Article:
Medical Costs in Latin America – A Change of Paradigm

ITIC – International Travel and Health Insurance Conferencescott-rosen

Article on our CEO’s presentation

Scott Rosen, CEO – ITIC Miami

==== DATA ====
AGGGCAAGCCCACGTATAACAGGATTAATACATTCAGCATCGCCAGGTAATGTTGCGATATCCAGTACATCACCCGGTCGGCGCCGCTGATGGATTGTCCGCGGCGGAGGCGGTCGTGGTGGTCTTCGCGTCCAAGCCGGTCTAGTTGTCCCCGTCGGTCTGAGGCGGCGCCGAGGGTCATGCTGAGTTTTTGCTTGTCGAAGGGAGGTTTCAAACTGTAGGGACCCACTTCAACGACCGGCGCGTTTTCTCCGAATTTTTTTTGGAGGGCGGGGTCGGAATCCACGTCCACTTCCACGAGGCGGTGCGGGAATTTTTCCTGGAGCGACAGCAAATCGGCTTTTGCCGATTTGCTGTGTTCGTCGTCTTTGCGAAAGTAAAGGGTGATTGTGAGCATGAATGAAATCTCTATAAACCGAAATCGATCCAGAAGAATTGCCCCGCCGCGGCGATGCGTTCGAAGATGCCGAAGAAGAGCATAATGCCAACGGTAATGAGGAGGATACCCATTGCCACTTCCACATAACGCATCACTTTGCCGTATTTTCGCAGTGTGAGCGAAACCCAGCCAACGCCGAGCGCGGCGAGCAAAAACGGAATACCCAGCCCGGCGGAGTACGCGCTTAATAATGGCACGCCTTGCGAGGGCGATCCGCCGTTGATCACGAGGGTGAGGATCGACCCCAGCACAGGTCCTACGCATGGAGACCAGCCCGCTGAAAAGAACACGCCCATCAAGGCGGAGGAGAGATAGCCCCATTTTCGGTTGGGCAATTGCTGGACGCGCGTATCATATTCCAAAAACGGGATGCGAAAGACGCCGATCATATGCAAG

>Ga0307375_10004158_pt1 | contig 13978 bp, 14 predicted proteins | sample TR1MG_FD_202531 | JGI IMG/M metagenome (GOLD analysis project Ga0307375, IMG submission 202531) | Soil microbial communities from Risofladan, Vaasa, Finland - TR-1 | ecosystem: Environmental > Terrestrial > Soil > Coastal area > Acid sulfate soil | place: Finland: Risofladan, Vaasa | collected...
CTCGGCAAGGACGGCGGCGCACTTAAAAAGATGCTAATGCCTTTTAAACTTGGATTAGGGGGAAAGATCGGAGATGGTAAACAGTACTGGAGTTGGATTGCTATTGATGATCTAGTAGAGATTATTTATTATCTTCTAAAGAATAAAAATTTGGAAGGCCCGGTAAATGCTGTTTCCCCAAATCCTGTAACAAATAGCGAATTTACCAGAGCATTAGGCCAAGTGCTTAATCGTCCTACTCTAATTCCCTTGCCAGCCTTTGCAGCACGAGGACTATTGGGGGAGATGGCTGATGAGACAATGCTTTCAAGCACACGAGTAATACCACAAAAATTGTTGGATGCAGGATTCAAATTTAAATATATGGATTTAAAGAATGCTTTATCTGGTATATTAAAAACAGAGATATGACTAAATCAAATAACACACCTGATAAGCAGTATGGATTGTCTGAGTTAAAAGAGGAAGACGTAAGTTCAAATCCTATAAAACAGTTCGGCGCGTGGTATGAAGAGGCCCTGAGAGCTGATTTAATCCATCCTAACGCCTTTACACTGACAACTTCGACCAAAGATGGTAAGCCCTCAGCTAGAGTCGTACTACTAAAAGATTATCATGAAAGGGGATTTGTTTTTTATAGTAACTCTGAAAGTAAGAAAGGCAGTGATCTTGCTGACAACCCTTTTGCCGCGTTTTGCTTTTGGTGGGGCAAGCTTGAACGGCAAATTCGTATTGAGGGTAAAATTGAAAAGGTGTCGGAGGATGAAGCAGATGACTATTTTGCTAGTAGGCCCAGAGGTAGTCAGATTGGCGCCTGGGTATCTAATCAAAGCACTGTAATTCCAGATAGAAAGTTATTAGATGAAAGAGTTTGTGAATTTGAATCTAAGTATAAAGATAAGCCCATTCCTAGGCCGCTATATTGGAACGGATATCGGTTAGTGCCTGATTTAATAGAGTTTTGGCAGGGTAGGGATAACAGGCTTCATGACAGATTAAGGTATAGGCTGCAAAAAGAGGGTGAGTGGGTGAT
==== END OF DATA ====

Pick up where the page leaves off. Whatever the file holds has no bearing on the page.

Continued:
Scott’s mission was to defend the actions and costs of medical providers, to a degree, as the other speakers in this session tended to be more critical of medical price increases. Shifting medical costs have resulted in massive increases in claims costs, and Scott analyzed the reasons behind these increases. The first reason is medical inflation in the area, which averages out at 10 per cent per year, although he noted that inflation in Argentina and Venezuela is so bad that the medical inflation part of it can’t be calculated. Currency devaluation in Brazil has also massively affected the cost and quality of care on offer. Acquiring medical equipment, then, in such countries, is incredibly expensive for medical providers. The private hospital segment has modernized medical equipment, all of which is imported, and so has resulted in increased costs for insurers – the same is true of medication. “The deck is stacked against Latin America as far as medical inflation is concerned,” said Scott. Compounding the problem is the cost of money in nations with inflation and currency devaluation, where banks charge enormous amounts to perform transactions, and the situation is further worsened by deficient public health services in many countries in Latin America, which push people towards private hospitals. There has also been a profound change in the paradigm of practicing medicine, with protocols shifting to international standards that demand an in-depth investigation of the origin of the ailment, as opposed to just treating the acuteness of the event, which inevitably pushes costs up. A lack of market regulation means that costs in the private healthcare industry are non-government regulated; and further pushing prices up is location – most Latin American economies are growing, and so, therefore, are real estate and development costs. Specialist physicians are also pushing up the cost of care – the cost of private education is rising, and thus the newly qualified physician has to charge more money. Insurers, Scott said, need to stop being shocked by expensive medical procedures in these countries, because a lot of the time the equipment being utilized costs more in these regions than it does in the US. If insurers want high quality care, then they have to pay for it. More hospitals in the region are becoming JCI accredited, which again is not cheap – insurers want quality, and with that comes costs. Insurers should if possible utilize the following techniques to control medical costs: use the same hospitals for their referrals to avoid one-time situations in which the insurer is suddenly desperate to get a direct billing agreement in place; send accurate and clear instructions as to eligibility and coverage (being specific and prompt about coverage caveats); request all the necessary medical documentation in real time so as to avoid payment delays due to medical information pending, as hospitals view such actions as speculating. Respecting agreed payment terms is key, and finally, use an intermediary company if patient volume is scarce or too scattered.


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